The book of Luke, along with the book of Acts which was also written by Luke, makes up nearly a quarter of the New Testament. There are events and information recorded in Luke that are not in any other gospel book, such as the angelic announcement of the birth of Jesus to the shepherds, and many of parables Jesus taught, including Good Samaritan, the Lost Sheep and the Prodigal Son. But more importantly, the book of Luke was written from a perspective that is not shared by any other gospel book, as revelation from God and from witnesses rather than from first-hand experience.
Luke was a physician who eventually became a close associate of the Apostle Paul. He never walked with Jesus personally, but his book gives the records of Jesus' ministry in an accurate and orderly fashion, as if he had been there. Luke carefully and purposefully wrote his book in such a way that those who read it could have an accurate, complete record of the events that took place during the life and ministry of Jesus Christ. And his emphasis was clear: Jesus Christ was the Son of God who came as a man. And this man came for a specific purpose: "The Son of Man has come to seek and to save that which was lost." (Luke 19:10) Throughout His ministry, it was evident to Jesus that the priests and religious teachers of Jerusalem did not know just how lost they were.
Jesus Christ referred to Himself as the Good Shepherd. (John 10:11) And the people of Israel were likened to sheep without a shepherd. He wept for Jerusalem, wishing to gather her children to Himself as a mother hen gathers her chicks beneath the protection of her wings. (Luke 13:34) But they rejected Him from the start. However, the death and resurrection of Jesus united His desire to lead His people with their need to be led. In fact, in Luke 9:22-27, Jesus spoke of His imminent death, but knew that there were those who would not believe.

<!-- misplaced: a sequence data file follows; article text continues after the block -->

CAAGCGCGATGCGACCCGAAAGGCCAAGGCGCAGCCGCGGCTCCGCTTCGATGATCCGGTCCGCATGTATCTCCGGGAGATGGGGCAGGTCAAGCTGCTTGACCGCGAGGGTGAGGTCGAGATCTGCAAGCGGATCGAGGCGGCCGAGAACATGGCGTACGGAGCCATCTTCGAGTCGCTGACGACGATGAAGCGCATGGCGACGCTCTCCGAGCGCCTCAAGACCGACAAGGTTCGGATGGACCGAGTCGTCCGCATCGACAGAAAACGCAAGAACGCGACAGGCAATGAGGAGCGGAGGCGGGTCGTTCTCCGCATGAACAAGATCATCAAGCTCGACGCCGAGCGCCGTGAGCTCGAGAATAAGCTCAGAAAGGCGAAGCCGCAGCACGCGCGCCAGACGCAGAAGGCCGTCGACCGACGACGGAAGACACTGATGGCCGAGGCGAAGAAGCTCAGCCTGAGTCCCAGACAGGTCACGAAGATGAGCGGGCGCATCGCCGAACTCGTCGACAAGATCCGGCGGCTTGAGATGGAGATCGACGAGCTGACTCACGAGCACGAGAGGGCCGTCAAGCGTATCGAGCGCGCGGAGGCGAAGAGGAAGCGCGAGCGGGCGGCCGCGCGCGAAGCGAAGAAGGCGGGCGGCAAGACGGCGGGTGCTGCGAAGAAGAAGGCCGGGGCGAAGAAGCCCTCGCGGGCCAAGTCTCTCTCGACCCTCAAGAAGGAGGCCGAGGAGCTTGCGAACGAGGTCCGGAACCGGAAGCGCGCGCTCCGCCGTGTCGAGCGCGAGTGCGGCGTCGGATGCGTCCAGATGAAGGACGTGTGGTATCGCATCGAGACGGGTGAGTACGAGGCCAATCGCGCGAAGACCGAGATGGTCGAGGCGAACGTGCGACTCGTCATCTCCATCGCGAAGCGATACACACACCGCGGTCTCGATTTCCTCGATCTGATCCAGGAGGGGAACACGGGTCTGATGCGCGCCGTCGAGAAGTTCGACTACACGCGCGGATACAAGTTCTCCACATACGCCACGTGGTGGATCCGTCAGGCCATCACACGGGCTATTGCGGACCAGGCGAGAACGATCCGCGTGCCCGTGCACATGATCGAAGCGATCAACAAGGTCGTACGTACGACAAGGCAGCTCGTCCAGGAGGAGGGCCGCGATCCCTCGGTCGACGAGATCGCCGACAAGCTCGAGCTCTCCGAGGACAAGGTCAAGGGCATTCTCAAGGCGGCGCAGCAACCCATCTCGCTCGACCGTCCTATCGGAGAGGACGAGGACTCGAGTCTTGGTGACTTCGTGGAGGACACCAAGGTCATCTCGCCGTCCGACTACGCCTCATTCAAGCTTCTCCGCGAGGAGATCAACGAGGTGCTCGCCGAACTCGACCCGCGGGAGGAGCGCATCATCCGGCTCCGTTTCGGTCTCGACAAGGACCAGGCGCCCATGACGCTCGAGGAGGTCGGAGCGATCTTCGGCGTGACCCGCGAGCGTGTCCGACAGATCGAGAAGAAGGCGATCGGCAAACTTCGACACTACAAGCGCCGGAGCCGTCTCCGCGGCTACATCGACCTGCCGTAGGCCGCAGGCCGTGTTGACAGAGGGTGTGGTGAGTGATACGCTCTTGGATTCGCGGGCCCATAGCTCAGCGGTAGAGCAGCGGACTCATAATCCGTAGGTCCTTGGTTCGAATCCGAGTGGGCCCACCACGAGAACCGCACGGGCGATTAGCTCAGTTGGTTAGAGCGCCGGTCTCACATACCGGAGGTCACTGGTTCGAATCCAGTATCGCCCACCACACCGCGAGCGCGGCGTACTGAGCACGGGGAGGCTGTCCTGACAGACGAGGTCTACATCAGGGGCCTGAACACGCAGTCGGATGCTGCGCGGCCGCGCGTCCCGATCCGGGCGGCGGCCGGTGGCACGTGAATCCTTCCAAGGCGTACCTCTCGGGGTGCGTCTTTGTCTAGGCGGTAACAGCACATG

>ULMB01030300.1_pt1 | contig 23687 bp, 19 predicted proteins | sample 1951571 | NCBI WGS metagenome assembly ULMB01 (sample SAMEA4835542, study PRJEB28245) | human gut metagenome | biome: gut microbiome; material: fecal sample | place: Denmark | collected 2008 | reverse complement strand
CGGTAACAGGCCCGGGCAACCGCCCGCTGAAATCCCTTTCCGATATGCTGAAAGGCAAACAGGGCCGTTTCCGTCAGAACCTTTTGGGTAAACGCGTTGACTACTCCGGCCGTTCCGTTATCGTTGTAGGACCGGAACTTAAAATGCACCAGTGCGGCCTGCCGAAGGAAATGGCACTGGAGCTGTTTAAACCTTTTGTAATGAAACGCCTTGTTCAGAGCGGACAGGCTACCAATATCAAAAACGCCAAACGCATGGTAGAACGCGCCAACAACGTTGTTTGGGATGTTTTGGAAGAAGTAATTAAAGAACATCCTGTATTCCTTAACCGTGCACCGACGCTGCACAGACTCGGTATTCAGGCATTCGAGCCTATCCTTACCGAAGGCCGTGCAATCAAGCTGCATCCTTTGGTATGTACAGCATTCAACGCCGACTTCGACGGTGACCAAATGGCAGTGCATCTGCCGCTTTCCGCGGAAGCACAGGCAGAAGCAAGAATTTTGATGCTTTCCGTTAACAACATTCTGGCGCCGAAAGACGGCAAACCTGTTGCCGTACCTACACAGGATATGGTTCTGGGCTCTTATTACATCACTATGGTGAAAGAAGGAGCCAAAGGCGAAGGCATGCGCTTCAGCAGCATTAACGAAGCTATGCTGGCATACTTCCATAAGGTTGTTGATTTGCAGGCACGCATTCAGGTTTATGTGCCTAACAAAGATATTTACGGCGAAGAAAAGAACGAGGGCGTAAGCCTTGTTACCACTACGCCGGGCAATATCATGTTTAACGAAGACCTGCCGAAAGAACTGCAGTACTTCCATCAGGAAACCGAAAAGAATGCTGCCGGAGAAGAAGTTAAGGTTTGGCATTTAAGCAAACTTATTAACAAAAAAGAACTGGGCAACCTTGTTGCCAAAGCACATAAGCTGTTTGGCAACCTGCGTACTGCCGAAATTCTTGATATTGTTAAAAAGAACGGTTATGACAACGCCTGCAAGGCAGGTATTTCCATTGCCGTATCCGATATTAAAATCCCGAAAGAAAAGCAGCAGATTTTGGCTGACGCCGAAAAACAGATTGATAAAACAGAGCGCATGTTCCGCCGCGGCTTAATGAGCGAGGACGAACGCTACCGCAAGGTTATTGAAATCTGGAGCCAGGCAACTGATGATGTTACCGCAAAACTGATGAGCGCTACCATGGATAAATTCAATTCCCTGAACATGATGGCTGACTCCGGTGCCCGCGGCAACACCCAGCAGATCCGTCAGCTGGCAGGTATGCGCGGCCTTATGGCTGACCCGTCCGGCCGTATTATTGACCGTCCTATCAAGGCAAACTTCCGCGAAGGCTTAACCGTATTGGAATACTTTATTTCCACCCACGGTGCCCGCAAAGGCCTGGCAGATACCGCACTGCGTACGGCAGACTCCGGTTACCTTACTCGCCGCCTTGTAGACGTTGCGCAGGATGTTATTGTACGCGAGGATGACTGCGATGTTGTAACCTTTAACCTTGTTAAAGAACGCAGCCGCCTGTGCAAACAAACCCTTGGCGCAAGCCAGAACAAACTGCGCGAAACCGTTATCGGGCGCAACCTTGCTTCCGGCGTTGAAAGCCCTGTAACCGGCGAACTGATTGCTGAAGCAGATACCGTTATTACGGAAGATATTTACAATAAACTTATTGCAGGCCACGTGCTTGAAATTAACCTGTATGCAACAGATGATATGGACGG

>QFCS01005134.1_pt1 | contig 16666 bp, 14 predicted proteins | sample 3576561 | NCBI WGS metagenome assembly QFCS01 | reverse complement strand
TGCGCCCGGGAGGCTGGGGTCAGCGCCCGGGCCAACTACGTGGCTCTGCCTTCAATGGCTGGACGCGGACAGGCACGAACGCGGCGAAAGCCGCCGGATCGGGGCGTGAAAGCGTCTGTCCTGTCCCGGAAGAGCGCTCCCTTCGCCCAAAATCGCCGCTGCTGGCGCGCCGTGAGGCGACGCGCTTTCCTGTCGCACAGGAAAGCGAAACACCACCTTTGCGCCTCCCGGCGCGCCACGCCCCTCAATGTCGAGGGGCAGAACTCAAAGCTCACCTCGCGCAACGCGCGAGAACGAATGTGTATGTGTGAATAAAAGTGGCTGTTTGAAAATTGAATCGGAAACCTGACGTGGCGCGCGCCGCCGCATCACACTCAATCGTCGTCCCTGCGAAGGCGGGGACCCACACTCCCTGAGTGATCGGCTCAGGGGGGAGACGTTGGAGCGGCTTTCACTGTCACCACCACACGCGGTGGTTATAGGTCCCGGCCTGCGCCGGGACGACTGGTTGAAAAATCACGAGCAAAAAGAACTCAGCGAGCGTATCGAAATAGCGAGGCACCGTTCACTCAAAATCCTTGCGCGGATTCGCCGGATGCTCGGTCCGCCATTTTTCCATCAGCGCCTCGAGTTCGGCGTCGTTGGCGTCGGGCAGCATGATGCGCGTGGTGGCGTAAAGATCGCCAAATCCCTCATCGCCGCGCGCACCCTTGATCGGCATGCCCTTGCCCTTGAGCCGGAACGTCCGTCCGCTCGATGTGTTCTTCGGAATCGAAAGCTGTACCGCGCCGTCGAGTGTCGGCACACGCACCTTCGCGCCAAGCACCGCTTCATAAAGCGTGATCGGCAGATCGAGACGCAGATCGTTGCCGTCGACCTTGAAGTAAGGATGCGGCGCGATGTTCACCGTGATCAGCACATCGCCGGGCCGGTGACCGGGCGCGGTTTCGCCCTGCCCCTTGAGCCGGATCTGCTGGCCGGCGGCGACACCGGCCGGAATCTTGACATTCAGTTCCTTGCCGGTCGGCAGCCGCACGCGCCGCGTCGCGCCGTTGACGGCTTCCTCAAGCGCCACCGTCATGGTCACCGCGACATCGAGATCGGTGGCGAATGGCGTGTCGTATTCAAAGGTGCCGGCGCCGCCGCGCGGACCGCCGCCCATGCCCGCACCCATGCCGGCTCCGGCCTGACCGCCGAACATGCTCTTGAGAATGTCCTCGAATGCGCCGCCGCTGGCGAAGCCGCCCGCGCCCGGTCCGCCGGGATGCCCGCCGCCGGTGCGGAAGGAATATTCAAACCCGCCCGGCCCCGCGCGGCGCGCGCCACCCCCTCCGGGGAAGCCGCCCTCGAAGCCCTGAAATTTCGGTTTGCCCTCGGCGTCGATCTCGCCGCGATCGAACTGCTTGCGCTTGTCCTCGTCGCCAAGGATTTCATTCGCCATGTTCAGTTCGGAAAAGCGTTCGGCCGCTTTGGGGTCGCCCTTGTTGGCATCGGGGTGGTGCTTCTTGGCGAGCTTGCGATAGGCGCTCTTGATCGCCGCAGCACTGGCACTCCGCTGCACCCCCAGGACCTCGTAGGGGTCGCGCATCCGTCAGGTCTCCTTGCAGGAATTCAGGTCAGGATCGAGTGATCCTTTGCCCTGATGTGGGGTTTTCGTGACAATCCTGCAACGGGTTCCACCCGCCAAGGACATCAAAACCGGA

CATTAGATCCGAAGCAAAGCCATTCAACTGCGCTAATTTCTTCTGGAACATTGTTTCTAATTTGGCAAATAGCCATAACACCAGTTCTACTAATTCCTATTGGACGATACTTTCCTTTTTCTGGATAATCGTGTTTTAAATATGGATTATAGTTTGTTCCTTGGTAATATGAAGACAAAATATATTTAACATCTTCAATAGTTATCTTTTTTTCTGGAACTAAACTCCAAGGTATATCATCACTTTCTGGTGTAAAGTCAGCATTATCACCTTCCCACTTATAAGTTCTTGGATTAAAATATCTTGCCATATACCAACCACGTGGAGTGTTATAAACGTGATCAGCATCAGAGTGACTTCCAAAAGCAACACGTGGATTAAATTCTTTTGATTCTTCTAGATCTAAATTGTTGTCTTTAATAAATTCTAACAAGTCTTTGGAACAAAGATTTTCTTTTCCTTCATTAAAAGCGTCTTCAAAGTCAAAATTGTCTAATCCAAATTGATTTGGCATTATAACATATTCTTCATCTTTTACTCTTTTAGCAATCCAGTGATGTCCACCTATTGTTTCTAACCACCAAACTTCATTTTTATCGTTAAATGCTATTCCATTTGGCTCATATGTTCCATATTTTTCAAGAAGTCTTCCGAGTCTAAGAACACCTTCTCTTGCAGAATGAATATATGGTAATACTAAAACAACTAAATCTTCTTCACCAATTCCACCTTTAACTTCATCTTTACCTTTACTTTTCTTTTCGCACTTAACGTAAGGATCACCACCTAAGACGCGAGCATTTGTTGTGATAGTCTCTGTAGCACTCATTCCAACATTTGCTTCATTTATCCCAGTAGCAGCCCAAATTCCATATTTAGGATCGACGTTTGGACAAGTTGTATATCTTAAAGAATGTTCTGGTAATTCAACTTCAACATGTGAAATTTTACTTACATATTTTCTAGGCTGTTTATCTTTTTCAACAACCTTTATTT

By their standards, the priests, scribes and religious leaders had all the answers. They knew the law, they followed it to the letter, and they believed they were children of Abraham, and therefore living under his covenantal blessings. But throughout His ministry, Jesus blasted the leaders of Israel, calling them such things as "brood of vipers" (3:7), "Hypocrites." (11:4), and "foolish ones" (11:40). His intention was not to reject His people, but to point out that those who come to Him are not to come with misplaced pride and superficial knowledge, but as little children, with honest humility and an open heart to seek and learn. (Luke 18:16)
Like the other gospels, Luke records the crucifixion and resurrection of Jesus>. However, the book also includes a story unique to Luke: two men walking along the road to Emmaus. They did not know that Jesus had been raised from the dead, and they were grieving over His death. As they talked between themselves, Jesus suddenly joined them, asking them the reason for their grief. They did not recognize Him, believing Him to be just another man. It was not until they broke bread together that their eyes were opened and they recognized Him to be Jesus, the resurrected Son of God.
In the next book of the gospels, this emphasis of Jesus as the Son of God is continued, written through the eyes of the Apostle John.